Challenging the Conventional Wisdom
Salon's coverage of the Clinton-Lewinsky matter served as a counterweightto the mainstream media's mindset.
J.D. Lasica is a former AJR new-media columnist.
For some time now, the mainstream media have takenshots at the Internet for allowing anyone to spread rumors, lies and conspiracytheories to a global audience of millions. But now the flip side of thatequation is beginning to emerge: The Net is becoming an alternative channelfor original investigative journalism shut out of the mainstream press.
Salon’s coverage of the Clinton-Lewinsky matter—itsfirst sustained foray into classic investigative journalism—has servedas a counterweight to the mainstream news media’s mindset. That contrarianapproach earned it a swipe from Chris Bury of ABC’s “Nightline,” who suggestedon the air in February that Salon’s findings, which poke holes in the accountsof many of President Clinton’s accusers, were part of a White House “publicrelations” strategy.
Editor David Talbot bristles at that. “We areoffering alternative news perspectives that you’re not reading in the NewYork Times and Washington Post on the Clinton scandals,” he says. “Salonhas been one of the few places to raise a dissenting voice to the conventionalmedia wisdom laid down by the Post and the Times.”
?alon was the first news organization to reportLinda Tripp’s connection to publicist and Clinton antagonist Lucianne Goldberg,beating the New York Times and other news publications that had the storythe next morning. It was first to report that a conservative organizationcalled Citizens for Honest Government with ties to the Rev. Jerry Falwellhad been covertly funneling money to major witnesses and media sourcesin the Whitewater investigation.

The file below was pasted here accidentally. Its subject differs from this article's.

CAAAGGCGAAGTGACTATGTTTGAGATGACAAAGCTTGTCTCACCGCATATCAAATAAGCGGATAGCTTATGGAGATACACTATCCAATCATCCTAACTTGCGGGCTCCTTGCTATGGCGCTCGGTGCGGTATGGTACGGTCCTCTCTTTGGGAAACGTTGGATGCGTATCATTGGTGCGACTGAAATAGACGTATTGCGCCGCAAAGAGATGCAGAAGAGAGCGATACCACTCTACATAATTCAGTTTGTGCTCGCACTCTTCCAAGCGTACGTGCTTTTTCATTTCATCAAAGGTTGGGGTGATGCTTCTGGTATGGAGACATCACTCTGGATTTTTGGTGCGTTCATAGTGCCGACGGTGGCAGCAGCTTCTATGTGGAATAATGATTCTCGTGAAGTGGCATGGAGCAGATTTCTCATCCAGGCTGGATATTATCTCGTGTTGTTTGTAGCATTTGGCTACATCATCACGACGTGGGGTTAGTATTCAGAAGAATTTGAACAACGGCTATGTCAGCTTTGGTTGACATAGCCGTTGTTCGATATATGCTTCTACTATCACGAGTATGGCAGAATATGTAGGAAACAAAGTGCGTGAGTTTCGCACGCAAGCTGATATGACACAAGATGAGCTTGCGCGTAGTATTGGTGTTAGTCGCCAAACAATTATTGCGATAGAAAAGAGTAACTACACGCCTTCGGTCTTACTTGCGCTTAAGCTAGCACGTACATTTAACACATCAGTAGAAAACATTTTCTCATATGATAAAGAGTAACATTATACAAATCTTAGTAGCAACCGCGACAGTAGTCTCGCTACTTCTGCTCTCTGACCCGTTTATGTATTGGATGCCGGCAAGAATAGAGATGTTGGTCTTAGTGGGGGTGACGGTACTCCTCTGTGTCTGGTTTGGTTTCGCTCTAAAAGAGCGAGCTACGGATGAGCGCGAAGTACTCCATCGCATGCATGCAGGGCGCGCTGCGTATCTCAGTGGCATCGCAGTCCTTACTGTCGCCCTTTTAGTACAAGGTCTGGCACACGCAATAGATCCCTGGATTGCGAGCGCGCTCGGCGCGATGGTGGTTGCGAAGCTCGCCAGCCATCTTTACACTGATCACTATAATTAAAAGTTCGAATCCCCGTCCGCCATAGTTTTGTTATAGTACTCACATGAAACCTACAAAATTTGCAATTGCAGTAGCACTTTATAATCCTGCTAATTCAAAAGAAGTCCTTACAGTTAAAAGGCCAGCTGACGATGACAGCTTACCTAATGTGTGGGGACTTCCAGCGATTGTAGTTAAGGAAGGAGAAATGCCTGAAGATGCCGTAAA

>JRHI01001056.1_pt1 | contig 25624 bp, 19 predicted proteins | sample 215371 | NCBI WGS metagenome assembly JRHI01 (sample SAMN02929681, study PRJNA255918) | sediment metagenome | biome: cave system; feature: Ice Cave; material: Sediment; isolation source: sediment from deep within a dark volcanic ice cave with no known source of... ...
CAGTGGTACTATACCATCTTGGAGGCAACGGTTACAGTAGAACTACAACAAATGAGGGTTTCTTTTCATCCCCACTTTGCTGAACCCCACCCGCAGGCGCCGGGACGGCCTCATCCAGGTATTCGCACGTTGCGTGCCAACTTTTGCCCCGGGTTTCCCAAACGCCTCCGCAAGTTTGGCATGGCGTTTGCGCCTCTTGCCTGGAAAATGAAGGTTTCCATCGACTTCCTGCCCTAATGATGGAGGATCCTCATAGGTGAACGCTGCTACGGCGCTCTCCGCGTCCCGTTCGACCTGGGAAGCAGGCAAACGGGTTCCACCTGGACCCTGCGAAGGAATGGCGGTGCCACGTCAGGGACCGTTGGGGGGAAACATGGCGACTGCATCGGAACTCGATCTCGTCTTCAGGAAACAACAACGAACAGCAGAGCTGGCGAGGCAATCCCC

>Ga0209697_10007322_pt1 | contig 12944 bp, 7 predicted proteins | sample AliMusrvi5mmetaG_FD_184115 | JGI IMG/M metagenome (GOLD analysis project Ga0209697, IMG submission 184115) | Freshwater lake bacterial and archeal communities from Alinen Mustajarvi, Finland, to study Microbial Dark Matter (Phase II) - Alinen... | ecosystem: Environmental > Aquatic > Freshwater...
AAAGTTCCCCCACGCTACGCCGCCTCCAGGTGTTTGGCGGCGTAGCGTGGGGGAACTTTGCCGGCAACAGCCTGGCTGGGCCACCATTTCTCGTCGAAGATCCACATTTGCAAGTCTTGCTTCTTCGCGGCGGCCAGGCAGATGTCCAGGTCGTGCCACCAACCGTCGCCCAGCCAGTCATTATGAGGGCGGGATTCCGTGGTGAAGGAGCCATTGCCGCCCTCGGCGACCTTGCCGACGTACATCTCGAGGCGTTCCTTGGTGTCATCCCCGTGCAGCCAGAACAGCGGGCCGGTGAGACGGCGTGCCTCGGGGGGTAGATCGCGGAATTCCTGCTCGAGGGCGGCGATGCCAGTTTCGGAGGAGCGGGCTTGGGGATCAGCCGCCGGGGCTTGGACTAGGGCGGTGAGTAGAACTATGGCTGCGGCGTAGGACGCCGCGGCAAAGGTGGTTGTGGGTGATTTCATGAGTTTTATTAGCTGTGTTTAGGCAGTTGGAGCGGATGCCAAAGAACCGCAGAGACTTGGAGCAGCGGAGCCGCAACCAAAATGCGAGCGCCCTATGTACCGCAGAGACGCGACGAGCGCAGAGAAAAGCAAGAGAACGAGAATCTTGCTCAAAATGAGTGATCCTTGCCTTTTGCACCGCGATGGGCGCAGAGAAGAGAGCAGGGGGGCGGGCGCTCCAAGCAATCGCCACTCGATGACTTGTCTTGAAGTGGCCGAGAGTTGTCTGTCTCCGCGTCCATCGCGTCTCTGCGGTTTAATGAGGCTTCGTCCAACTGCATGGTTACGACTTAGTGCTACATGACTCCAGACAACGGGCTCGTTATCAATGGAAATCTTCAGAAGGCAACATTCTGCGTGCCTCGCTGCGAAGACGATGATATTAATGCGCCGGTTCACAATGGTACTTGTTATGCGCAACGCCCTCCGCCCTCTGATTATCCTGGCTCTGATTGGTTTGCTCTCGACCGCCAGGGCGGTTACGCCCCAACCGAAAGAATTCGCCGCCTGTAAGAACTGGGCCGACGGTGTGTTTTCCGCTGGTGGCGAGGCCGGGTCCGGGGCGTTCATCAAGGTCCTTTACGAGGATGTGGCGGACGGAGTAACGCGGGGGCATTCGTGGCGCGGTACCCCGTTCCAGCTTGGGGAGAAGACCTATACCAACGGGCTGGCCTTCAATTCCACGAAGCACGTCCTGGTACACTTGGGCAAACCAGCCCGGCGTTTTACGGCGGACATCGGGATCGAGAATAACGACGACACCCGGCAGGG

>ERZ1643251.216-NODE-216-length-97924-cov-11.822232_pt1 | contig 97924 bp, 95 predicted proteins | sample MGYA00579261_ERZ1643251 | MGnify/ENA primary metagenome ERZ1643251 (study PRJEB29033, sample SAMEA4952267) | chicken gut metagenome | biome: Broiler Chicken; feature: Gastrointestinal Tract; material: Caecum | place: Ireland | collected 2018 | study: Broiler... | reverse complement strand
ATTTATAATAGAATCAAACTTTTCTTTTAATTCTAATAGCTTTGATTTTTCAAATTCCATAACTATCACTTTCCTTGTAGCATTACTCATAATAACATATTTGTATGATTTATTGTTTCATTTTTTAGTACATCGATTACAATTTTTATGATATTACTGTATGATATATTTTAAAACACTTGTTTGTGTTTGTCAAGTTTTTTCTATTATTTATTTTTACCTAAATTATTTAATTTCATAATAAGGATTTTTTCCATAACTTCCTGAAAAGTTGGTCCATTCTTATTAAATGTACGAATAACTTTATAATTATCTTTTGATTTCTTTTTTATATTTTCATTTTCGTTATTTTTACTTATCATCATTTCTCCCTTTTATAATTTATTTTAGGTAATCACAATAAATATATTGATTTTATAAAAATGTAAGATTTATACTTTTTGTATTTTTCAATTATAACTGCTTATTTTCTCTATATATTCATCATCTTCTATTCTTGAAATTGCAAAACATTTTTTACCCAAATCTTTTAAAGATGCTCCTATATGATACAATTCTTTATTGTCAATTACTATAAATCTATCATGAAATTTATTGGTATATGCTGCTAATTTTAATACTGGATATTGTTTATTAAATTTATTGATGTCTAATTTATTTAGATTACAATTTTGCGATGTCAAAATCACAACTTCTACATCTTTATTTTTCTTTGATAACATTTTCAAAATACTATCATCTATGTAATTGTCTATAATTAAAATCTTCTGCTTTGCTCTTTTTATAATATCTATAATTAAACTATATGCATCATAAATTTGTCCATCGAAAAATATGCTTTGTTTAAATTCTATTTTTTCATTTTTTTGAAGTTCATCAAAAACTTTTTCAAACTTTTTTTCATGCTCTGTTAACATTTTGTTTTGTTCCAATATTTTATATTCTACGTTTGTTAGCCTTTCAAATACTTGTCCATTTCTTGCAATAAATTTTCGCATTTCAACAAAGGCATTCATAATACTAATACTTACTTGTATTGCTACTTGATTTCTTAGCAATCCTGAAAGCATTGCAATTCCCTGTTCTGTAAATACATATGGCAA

âost significant, Salon reported that keyWhitewater witness David Hale received cash payments funneled through theAmerican Spectator magazine from foundations controlled by right-wing multimillionaireRichard Mellon Scaife.
David Weir, cofounder of the Center for InvestigativeReporting and a new-media fellow at the University of California at Berkeley,says Salon’s coverage represents a “fascinating breakthrough” for newssites on the Web. “This is the first time we’ve seen an Internet news organizationdig out an important national story that the rest of the media missed.”
Salon has fired frequent shots at the mainstreammedia for ignoring or underplaying its revelations. “How strange,” saysManaging Editor Andrew Ross, “that the media elite have not exhibited theslightest curiosity about the backgrounds of Clinton’s enemies. Whenevera voice is raised that questions the motives of these shady individuals,the Times, Washington Post and ABC say it’s part of the White House’s spincontrol.”
Among the print journalists writing about Clintonfor Salon are Murray Waas, a former special correspondent for the Los AngelesTimes who was a Pulitzer Prize finalist with an L.A. Times reporter forcoverage of the United States’ Persian Gulf War policy; Salon Washingtoncorrespondent Jonathan Broder, who has worked for the Chicago Tribune,the San Francisco Examiner and NPR; and Gene Lyons, a political columnistfor the Arkansas Democrat-Gazette.